Lesson #7: Exploring Sculpture in the Community

Part of the unit: Creating a Standing Mobile |


How can large-scale sculpture enhance a public space?
Students will be able to:
Create a list of ten interesting things about Calder based on group research.
Identify places where large-scale Calder works can be seen in New York City
Select and trace an appropriate New York City site to place their standing mobile.
Explain how large-scale sculpture can enhance the way a public space is experienced.
Students will understand that:
Sharing research is an important learning tool.
Large-scale sculpture and other public art can bring attention to and beautify a public site.
Private organizations commission and purchase large-scale works to enhance their prestige and property.

Chart paper, markers, pencils, erasers, thin black markers, 8.5x11 images of New York City sites (street scenes, corners, buildings, etc.), 9x12 drawing paper


Digital projector and laptop with internet access, images of Calder sculptures in New York City, images of Waterfalls and the Gates


In small groups, students will share the five interesting facts they learned about Calder from their research.  The students should select the 10 most interesting things from their combined research and should list them on chart paper and posted for all to see.  The teacher should then ask:

  • What were the benefits of pooling your research?
  • How did the shared work enhance your understanding of Calder?

Today we're going to look at some large scale Calder works in public places in New York City.  Show works such as:

Saurien, 1975, IBM Building, New York City

Black Widow, 1959;  Whale II, 1964,  Sculpture Garden at MoMA, New York City

Le Guichet (The Ticket Window), 1963, Lincoln Center

Untitled, mobile, 1959, Chase Bank branch at 410 Park Avenue

  • Why do you think private corporations would purchase Calder's large-scale works?
  • In what ways do large-scale works enhance public spaces?

Let's imagine that you've been asked to select a site in New York City to put a large-scale sculpture of the model you have just created in class.  you have a choice of sites on which to install it.  At the front of the room you will find photographs of different sites in New York City.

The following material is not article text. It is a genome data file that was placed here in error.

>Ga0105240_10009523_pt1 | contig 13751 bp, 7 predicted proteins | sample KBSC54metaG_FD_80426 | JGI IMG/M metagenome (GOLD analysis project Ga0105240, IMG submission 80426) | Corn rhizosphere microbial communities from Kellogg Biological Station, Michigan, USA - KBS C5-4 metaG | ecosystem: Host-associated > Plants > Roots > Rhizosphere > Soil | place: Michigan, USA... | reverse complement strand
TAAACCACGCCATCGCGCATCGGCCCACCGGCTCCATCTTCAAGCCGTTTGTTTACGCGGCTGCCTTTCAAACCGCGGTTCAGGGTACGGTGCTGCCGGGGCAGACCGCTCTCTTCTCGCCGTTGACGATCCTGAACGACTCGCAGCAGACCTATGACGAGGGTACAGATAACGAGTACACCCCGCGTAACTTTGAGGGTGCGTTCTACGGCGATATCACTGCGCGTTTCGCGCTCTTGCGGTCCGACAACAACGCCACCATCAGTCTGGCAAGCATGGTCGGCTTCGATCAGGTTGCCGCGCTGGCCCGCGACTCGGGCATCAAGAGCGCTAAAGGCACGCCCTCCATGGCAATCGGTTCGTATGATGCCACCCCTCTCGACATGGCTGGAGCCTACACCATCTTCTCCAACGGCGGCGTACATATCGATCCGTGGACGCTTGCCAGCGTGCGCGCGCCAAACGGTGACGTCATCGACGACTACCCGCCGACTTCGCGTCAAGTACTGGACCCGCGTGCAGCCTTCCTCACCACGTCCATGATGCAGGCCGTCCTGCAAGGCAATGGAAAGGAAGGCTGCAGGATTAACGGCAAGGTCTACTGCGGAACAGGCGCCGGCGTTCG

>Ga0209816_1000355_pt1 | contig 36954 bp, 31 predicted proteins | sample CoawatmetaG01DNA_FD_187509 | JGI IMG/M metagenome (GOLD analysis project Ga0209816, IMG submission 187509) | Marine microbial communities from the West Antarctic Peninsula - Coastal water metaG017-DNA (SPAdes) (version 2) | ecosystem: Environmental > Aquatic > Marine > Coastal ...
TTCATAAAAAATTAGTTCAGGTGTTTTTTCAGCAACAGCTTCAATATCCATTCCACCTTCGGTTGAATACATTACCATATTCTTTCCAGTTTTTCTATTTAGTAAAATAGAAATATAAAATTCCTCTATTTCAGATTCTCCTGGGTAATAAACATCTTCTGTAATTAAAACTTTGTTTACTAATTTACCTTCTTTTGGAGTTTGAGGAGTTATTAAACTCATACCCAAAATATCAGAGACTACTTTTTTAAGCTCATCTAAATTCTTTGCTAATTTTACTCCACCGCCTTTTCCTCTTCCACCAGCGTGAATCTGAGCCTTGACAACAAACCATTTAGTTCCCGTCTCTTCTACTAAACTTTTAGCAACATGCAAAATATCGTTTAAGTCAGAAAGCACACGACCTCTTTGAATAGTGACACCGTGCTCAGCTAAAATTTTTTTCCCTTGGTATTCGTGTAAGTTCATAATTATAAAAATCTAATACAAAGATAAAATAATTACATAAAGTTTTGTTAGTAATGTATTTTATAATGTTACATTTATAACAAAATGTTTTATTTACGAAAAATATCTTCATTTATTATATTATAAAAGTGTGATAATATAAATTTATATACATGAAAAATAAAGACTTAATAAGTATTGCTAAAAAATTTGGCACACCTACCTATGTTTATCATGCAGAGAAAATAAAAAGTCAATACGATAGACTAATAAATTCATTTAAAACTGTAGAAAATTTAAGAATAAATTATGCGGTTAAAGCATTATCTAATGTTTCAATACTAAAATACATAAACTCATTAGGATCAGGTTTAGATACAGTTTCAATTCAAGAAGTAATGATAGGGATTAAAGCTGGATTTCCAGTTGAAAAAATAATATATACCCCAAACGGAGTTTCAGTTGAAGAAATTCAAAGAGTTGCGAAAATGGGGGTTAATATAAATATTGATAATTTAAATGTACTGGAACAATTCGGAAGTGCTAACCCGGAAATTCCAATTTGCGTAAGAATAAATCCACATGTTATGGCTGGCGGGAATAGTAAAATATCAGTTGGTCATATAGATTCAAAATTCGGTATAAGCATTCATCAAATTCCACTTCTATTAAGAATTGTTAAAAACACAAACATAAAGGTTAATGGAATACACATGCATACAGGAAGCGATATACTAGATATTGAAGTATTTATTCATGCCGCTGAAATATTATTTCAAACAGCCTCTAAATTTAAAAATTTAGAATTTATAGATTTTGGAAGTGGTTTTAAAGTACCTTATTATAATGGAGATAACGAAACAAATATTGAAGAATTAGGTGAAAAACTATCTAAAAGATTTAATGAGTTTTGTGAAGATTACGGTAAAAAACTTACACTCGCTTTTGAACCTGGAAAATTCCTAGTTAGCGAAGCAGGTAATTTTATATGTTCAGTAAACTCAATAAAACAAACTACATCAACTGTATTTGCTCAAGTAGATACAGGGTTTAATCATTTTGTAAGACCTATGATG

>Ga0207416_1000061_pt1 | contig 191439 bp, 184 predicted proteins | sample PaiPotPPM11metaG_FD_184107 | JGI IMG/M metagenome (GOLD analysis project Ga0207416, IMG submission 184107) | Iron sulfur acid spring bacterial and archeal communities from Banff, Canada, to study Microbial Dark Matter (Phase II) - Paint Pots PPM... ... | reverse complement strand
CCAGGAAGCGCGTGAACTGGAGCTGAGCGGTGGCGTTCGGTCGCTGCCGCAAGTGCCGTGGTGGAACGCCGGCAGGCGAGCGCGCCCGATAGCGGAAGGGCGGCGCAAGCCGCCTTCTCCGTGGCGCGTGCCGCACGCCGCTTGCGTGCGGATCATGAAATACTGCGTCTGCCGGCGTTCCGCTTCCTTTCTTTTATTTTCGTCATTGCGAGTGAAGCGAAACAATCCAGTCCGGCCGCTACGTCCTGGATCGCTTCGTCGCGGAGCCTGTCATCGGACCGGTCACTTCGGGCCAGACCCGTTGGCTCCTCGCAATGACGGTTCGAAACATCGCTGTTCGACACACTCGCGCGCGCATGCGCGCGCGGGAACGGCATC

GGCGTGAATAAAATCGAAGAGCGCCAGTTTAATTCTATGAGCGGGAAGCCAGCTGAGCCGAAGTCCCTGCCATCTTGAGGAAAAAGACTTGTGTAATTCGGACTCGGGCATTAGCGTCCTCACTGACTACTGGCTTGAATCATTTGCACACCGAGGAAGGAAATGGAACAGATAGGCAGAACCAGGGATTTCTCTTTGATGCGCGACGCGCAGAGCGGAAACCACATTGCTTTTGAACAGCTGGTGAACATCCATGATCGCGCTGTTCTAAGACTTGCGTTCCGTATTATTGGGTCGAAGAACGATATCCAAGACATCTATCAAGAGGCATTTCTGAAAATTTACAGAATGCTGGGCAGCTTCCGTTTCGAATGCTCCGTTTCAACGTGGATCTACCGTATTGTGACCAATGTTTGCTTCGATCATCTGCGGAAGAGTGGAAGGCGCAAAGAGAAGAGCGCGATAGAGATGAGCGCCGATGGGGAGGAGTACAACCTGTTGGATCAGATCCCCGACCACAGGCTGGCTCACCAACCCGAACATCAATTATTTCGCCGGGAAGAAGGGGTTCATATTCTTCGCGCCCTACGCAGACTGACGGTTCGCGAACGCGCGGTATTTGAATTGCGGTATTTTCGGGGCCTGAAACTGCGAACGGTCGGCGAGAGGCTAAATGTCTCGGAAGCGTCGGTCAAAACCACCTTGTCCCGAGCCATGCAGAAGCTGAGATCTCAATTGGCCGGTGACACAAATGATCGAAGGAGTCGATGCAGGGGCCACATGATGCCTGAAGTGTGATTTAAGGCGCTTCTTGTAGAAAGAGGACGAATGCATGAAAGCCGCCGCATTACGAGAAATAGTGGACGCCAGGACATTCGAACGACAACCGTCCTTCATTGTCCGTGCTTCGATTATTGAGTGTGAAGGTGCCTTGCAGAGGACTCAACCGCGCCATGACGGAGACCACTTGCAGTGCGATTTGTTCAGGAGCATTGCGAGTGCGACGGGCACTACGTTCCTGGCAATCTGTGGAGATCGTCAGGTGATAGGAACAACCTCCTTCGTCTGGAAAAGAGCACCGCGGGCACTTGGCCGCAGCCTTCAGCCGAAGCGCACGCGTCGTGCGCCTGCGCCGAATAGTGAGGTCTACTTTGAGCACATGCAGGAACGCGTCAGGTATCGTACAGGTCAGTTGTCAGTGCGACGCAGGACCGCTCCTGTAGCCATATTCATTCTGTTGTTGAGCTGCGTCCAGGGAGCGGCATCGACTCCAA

Elicit and record students' responses on the board.

  • In selecting a site for your standing mobile, what are some things you need to consider?

Today you will be selecting and tracing this image. During our next lesson, you will be sketching your finished model and will posisition it directly on the tracing of the city site you select today.

The students should select an image to work with.




The teacher should demonstrate how to darken the major areas of an 8 1/2 x 11 xerox or print of a city site with a fine black marker.  A sheet of drawing paper should be placed over it and a tracing made using light pencil lines.

It should be emphasized that only the major areas need to be traced.  Tiny details can be left out since the final drawing should showcase the sculpture and not the site itself.  If students want to enlarge one area, the print can be enlarged and cropped by xeroxing. 

Students will darken the major areas of their selected New York City site, place a piece of drawing paper over it, and trace it using light pencil lines. 

  • Where have you seen large public art in New York City? Describe the sculpture
  • What was your reaction to seeing public art?  Do you think it enhanced your experience of the site? Explain.
  • Refer to these installations: Waterfalls (Brooklyn Bridge) and The Gates (Central Park)  How do you think these public works of art enhance your experience of the waterfront and/or Central Park?  (show images of both)